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“When the Bough Breaks” Making Sense of the Greek Economic ‘Waterloo’

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  • Constantinos Alexiou

    (Cranfield University School of Management, UK)

Abstract

The purpose of the paper is to firstly provide a conceptual perspective on the existing European economic environment and secondly, to delineate the disastrous economic policies responsible for derailing the entire Greek economic establishment.The study expounds upon the very framework that EU policy has been conducted by scrutinizing the way some main economic indicators have fluctuated over the years. The main focus of the economic policies adopted by the EU countries should be on the strengthening of the monetary union and the euro in terms of strengthening the productive, technological, qualitative and redistributive efficiency and not in terms of weakening unions, dislocating labor market institutions, degrading and transforming the social state to “state charity”. The distorted model of development that has been religiously adhered to for many years, has caused production as well as primary surpluses to shrink dramatically, which in conjunction with inappropriate policy alternatives contributed to a prolonged recession that we are currently witnessing. The fiscal restructuring that is currently underway in Greece is bound to burden further the already crippled economic activity in so far as the new tax reforms constrain dramatically the purchasing power of its citizens. The latter in conjunction with the deregulation of the labour markets will reduce real wages markedly, causing in affect further decline in private consumption. The resulting decrease in aggregate demand will set off a self-feeding mechanism of declining production and increasing unemployment.

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Bibliographic Info

Article provided by Econjournals in its journal International Journal of Economics and Financial Issues.

Volume (Year): 1 (2011)
Issue (Month): 3 (September)
Pages: 123-132

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Handle: RePEc:eco:journ1:2011-03-4

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Related research

Keywords: EMU; Greek Economy; Economic Crisis;

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References

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  1. Arghyrou, Michael G & Chortareas, Georgios, 2006. "Current Account Imbalances and Real Exchange Rates in the Euro Area," Cardiff Economics Working Papers E2006/23, Cardiff University, Cardiff Business School, Economics Section.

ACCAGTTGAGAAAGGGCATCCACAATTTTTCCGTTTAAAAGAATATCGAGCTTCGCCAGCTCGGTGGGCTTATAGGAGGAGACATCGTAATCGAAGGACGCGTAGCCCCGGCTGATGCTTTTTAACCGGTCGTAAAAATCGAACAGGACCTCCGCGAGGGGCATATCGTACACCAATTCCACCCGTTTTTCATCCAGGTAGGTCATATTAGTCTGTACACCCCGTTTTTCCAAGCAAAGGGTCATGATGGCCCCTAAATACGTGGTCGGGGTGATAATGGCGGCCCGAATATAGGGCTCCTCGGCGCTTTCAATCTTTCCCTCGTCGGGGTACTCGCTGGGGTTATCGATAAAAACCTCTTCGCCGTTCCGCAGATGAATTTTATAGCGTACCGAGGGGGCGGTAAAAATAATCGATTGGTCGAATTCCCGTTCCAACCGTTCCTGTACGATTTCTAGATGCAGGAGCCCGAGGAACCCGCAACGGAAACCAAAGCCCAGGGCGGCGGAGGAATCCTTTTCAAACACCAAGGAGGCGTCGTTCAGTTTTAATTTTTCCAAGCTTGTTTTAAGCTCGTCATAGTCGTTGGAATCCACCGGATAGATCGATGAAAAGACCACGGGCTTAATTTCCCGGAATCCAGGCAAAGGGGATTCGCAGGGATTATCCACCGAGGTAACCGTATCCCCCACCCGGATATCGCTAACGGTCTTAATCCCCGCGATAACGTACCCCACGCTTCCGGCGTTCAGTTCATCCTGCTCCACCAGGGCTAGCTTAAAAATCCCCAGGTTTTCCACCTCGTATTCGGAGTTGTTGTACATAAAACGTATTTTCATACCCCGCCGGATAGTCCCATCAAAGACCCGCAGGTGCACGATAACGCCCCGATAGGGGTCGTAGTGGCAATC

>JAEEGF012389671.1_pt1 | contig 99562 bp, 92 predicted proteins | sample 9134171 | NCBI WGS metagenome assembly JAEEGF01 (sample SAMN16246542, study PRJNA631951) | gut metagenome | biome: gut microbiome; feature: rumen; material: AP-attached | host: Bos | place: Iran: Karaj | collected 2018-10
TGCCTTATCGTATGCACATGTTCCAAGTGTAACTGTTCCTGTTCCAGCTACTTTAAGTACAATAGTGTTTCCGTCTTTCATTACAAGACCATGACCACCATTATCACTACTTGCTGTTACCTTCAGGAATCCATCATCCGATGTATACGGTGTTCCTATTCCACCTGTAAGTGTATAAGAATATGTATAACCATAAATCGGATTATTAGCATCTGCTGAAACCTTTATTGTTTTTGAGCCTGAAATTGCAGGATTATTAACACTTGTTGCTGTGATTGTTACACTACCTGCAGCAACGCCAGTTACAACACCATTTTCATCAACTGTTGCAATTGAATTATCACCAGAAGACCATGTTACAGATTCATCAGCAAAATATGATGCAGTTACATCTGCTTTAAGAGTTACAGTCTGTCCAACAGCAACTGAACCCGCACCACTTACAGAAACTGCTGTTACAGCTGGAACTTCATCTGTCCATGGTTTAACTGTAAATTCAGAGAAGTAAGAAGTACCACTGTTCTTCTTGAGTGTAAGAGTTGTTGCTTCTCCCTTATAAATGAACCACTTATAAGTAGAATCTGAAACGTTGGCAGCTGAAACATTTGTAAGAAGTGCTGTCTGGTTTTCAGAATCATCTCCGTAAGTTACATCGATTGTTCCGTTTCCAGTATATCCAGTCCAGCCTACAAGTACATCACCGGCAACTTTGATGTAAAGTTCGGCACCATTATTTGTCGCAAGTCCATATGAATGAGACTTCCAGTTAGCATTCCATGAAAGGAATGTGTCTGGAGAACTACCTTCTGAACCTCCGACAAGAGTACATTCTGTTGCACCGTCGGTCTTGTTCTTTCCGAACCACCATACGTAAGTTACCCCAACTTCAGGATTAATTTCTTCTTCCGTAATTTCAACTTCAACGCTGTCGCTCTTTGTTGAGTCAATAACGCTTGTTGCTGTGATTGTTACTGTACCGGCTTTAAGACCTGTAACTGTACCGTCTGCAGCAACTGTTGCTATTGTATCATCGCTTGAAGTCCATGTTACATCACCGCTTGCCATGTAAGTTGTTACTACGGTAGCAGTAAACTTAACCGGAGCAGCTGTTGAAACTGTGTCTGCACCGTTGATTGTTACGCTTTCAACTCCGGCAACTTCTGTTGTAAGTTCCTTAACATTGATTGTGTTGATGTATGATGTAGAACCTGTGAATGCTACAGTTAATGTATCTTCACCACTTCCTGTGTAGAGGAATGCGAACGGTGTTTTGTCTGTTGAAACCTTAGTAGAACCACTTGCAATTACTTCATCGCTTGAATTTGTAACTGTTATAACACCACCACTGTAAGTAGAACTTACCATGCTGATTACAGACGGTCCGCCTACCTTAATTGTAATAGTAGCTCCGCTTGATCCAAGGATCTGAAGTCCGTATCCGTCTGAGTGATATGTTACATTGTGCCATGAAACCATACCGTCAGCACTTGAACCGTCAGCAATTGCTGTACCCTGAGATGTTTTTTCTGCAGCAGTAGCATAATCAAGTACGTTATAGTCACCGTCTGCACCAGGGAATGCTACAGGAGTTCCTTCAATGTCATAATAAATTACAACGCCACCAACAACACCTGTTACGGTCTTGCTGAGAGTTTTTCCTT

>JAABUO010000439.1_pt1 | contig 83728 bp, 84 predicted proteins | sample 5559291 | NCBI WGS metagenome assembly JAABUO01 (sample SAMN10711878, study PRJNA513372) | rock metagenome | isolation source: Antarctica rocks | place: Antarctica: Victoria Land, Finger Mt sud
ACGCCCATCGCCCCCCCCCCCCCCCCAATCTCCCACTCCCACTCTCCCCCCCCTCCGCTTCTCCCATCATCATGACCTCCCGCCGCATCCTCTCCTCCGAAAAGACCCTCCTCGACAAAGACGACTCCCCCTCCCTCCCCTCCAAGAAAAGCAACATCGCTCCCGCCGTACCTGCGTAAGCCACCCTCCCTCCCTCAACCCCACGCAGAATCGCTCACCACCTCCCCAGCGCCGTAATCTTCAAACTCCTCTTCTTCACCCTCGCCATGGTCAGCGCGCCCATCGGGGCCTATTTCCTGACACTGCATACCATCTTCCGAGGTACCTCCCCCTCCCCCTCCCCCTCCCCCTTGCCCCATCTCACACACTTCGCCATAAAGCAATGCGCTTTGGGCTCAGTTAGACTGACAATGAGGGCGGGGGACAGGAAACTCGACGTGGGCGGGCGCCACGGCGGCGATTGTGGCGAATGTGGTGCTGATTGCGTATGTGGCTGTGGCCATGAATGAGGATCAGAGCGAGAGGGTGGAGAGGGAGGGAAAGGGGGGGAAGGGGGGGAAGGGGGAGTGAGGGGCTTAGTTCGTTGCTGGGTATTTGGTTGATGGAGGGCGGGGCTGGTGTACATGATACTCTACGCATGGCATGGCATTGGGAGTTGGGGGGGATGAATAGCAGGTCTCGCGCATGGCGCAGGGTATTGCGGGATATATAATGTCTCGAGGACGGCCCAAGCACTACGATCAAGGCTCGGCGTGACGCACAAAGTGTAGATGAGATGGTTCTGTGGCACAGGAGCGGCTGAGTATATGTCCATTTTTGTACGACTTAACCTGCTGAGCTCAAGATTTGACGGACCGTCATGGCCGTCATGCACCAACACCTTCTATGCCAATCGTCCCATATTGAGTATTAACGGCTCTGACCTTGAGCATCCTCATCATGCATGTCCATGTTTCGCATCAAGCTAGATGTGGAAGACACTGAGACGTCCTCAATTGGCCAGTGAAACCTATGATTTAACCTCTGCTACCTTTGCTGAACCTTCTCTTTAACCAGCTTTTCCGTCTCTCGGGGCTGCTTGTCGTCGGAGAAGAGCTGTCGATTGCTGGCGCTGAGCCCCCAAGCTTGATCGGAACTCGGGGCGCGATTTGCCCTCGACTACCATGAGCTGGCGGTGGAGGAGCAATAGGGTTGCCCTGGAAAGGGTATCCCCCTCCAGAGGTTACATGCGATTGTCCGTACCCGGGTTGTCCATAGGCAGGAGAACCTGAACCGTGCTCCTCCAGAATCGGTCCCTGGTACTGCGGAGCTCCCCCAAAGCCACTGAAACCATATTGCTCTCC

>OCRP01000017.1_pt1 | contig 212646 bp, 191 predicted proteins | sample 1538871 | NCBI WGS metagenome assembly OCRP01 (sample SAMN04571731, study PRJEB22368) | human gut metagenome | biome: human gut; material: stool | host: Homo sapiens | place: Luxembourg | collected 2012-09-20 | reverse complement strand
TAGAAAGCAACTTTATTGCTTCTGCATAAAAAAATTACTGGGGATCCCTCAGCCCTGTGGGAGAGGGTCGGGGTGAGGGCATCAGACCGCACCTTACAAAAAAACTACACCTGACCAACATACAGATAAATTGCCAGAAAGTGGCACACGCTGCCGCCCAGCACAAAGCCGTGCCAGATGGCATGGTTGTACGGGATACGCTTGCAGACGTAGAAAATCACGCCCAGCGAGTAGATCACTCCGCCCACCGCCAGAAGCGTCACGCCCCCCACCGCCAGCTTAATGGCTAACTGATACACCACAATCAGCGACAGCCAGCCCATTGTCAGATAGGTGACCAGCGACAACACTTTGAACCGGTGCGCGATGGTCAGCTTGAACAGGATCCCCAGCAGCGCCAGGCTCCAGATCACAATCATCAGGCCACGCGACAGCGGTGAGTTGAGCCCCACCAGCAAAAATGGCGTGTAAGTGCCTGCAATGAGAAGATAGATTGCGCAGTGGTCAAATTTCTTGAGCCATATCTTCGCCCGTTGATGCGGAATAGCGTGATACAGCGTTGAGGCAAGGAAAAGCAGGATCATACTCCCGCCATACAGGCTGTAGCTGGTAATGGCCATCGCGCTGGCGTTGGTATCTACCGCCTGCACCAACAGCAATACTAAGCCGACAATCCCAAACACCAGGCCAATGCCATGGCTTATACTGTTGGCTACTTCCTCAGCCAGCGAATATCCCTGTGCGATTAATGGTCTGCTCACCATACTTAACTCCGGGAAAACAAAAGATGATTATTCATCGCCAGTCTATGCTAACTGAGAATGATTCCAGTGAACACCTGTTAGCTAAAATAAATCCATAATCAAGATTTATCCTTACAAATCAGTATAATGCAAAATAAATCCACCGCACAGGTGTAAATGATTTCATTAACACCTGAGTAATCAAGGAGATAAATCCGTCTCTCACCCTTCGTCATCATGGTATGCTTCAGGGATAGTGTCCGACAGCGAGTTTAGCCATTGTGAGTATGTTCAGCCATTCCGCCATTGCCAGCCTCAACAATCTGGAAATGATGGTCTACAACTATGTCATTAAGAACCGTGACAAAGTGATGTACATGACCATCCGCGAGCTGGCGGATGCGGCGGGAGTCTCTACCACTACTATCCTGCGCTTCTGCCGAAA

2. Coenen, Günter, 2003. "Downward nominal wage rigidity and the long-run Philips Curve: simulation-based evidence for the euro area," Working Paper Series 0270, European Central Bank.
  3. Christiane Krieger-Boden & Dirk Dohse & Rüdiger Soltwedel, 1999. "EMU Challenges European Labor Markets," IMF Working Papers 99/131, International Monetary Fund.
  4. Jan Marc Berk & Job Swank, 2002. "Regional Price Adjustment in a Monetary Union the Case of EMU," MEB Series (discontinued) 2002-7, Netherlands Central Bank, Monetary and Economic Policy Department.
  5. Joël Oudinet & Jacques Mazier & Sophie Saglio, 2002. "La flexibilité des prix relatifs et la mobilité du travail en Union monétaire," Post-Print halshs-00487521, HAL.
  6. Lars Jonung & Fredrik Sjöholm, 1999. "Should Finland and Sweden Form a Monetary Union?," The World Economy, Wiley Blackwell, vol. 22(5), pages 683-700, 07.
  7. Alan Ahearne & Jean Pisani-Ferry, 2006. "The Euro: only for the agile," Policy Briefs 42, Bruegel.
  8. Allsopp, Christopher & Vines, David, 1998. "The Assessment: Macroeconomic Policy after EMU," Oxford Review of Economic Policy, Oxford University Press, vol. 14(3), pages 1-23, Autumn.
  9. Servaas Deroose & Sven Langedijk & Werner Roeger, 2004. "Reviewing adjustment dynamics in EMU: from overheating to overcooling," European Economy - Economic Papers 198, Directorate General Economic and Monetary Affairs (DG ECFIN), European Commission.
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Cited by:
  1. Yu Hsing, 2012. "Impacts of the Trilemma Policies on Inflation, Growth and Volatility in Greece," International Journal of Economics and Financial Issues, Econjournals, vol. 2(3), pages 373-378.

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